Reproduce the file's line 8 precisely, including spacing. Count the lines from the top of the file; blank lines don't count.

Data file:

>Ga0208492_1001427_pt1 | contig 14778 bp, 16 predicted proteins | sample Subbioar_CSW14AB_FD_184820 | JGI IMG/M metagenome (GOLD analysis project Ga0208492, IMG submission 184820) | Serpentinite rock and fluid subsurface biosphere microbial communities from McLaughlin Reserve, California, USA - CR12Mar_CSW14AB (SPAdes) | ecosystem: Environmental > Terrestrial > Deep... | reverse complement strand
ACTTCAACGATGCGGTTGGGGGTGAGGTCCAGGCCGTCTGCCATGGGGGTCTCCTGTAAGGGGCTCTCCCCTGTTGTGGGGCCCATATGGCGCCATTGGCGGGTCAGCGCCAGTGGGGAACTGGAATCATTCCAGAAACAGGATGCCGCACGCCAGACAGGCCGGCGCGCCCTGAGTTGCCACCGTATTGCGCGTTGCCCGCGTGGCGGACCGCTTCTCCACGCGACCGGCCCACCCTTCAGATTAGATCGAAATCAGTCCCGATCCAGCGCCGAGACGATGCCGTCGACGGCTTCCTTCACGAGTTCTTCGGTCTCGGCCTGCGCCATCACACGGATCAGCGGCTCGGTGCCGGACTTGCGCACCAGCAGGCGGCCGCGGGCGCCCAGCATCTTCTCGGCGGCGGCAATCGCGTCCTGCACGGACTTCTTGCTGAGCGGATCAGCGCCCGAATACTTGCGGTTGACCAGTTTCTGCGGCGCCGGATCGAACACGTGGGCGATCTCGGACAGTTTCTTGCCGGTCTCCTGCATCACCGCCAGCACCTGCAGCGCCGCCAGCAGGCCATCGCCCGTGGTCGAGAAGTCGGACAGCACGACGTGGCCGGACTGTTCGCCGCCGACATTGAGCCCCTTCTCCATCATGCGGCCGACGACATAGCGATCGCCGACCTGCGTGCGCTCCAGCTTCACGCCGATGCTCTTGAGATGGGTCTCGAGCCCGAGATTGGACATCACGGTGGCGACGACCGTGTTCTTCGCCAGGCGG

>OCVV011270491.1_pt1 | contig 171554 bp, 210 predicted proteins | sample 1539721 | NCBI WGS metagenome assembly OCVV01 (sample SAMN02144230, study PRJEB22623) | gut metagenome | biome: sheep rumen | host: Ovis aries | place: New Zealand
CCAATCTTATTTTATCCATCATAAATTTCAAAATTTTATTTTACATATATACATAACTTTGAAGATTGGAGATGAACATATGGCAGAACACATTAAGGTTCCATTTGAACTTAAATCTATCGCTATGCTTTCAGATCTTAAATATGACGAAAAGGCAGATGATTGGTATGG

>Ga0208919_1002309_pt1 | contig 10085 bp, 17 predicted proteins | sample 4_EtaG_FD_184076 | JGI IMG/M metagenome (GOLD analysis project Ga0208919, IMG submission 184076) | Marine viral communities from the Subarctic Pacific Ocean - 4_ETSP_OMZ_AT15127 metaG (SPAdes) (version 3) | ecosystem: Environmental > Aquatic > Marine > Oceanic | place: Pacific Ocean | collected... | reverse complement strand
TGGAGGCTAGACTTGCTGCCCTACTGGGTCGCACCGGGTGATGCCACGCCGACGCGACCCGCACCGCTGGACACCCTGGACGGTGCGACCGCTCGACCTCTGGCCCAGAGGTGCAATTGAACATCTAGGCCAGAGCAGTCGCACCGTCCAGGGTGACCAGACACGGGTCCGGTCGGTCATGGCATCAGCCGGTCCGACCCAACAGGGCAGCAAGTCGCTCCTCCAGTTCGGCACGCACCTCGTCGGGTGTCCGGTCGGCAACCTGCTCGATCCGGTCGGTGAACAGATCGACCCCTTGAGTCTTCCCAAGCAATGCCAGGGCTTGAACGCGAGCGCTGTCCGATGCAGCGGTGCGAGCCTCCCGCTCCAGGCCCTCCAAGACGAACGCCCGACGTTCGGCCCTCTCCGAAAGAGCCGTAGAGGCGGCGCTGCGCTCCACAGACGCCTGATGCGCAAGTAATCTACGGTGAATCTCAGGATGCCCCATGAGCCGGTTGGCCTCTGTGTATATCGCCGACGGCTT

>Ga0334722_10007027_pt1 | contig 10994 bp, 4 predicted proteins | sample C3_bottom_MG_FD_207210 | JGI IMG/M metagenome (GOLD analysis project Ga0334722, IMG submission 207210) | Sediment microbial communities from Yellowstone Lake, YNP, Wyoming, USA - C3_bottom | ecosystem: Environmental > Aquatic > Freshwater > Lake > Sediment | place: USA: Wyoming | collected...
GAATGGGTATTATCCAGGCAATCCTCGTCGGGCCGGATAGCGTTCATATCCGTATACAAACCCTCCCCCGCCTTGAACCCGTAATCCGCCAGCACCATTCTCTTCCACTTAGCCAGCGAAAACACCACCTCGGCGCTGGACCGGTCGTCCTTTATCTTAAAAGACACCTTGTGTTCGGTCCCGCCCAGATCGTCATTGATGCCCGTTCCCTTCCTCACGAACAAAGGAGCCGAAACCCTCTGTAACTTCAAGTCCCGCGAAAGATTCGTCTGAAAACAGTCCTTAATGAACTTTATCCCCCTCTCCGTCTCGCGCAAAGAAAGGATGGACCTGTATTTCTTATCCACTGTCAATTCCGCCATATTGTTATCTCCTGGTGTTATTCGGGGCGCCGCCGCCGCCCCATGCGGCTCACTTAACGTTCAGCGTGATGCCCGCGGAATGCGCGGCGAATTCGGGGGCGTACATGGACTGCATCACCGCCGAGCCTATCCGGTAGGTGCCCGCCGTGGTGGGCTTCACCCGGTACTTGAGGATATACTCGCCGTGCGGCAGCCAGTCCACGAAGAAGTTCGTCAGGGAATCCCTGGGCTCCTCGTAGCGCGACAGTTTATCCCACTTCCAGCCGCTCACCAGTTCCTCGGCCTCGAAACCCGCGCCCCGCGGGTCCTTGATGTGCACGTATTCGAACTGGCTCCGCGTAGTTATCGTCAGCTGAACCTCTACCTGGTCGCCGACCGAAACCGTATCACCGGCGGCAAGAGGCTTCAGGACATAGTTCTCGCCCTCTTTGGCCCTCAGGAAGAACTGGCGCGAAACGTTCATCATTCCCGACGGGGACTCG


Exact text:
GAATGGGTATTATCCAGGCAATCCTCGTCGGGCCGGATAGCGTTCATATCCGTATACAAACCCTCCCCCGCCTTGAACCCGTAATCCGCCAGCACCATTCTCTTCCACTTAGCCAGCGAAAACACCACCTCGGCGCTGGACCGGTCGTCCTTTATCTTAAAAGACACCTTGTGTTCGGTCCCGCCCAGATCGTCATTGATGCCCGTTCCCTTCCTCACGAACAAAGGAGCCGAAACCCTCTGTAACTTCAAGTCCCGCGAAAGATTCGTCTGAAAACAGTCCTTAATGAACTTTATCCCCCTCTCCGTCTCGCGCAAAGAAAGGATGGACCTGTATTTCTTATCCACTGTCAATTCCGCCATATTGTTATCTCCTGGTGTTATTCGGGGCGCCGCCGCCGCCCCATGCGGCTCACTTAACGTTCAGCGTGATGCCCGCGGAATGCGCGGCGAATTCGGGGGCGTACATGGACTGCATCACCGCCGAGCCTATCCGGTAGGTGCCCGCCGTGGTGGGCTTCACCCGGTACTTGAGGATATACTCGCCGTGCGGCAGCCAGTCCACGAAGAAGTTCGTCAGGGAATCCCTGGGCTCCTCGTAGCGCGACAGTTTATCCCACTTCCAGCCGCTCACCAGTTCCTCGGCCTCGAAACCCGCGCCCCGCGGGTCCTTGATGTGCACGTATTCGAACTGGCTCCGCGTAGTTATCGTCAGCTGAACCTCTACCTGGTCGCCGACCGAAACCGTATCACCGGCGGCAAGAGGCTTCAGGACATAGTTCTCGCCCTCTTTGGCCCTCAGGAAGAACTGGCGCGAAACGTTCATCATTCCCGACGGGGACTCG